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Unformatted text preview: A further early accomplishment of significance for the next millennium was the Corpus Juris Civilis . Based on earlier redactions of Roman law going back to Theodosius II in the 430s, this was a thorough summing up and commentary on all aspects of Roman law since the second century. Completed between 528 and 533 under the supervision of Tribonian, it consisted of three parts: a) the Code collected imperial, basic laws into a unified body of statute law; b) the Digest or Pandects was case law consisting of judicial responses of East and West Rome's greatest lawyers, divided into fifty books dealing with particular legal issues individually, where majority views held imperial authority; and c) the Institutes, a short handbook for aspiring legal scholars. By 533 the new Emperor's policies had aroused the ire of influential segments of the populace. Peace with Persia seemed a defeat. John of Cappadocia's financial exactions were not only Peace with Persia seemed a defeat....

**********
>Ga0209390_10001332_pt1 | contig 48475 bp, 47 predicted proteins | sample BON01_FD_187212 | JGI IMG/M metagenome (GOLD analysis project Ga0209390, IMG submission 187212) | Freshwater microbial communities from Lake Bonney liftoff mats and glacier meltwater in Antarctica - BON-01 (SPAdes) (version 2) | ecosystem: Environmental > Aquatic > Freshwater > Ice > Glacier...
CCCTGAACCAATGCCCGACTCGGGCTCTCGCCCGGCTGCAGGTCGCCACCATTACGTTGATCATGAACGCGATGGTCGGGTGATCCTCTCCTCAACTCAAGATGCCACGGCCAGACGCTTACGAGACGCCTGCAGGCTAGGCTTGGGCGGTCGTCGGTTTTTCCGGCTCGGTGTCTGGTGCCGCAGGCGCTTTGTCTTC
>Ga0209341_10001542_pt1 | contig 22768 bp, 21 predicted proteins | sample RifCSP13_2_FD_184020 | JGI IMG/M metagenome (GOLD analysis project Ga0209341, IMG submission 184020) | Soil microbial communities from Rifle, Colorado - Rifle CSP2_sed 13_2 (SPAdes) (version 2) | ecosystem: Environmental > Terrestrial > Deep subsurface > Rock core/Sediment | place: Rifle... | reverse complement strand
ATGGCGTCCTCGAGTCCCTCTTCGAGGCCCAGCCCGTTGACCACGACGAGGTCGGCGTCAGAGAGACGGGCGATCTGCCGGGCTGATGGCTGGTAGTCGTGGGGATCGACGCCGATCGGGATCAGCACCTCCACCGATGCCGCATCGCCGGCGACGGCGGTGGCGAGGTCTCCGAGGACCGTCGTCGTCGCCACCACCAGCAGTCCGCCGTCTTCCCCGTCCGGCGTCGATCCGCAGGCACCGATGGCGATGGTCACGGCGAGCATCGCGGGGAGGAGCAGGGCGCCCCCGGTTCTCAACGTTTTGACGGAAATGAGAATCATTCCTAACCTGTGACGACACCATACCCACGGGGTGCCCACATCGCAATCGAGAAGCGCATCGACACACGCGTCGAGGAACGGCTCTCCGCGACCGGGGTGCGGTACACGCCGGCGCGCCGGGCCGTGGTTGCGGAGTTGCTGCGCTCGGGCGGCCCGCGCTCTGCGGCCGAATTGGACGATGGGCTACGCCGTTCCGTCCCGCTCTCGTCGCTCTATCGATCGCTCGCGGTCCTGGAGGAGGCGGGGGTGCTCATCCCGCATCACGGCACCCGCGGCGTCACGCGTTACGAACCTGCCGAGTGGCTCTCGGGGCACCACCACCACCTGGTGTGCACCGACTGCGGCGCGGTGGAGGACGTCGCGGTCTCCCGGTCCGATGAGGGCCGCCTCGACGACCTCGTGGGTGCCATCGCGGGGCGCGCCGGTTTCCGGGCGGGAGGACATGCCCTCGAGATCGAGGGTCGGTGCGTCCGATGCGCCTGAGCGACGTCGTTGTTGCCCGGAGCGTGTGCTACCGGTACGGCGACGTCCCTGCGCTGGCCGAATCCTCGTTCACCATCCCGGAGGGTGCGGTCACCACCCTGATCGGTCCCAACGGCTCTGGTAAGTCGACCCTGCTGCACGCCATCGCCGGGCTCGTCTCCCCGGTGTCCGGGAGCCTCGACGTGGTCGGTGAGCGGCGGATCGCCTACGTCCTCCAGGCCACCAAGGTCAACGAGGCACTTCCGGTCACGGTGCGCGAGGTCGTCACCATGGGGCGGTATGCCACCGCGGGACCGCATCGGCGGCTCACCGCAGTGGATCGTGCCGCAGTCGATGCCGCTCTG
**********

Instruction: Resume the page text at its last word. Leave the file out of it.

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This note was uploaded on 12/11/2011 for the course HIST 1320 taught by Professor Murphy during the Fall '08 term at Texas State.
- Fall '08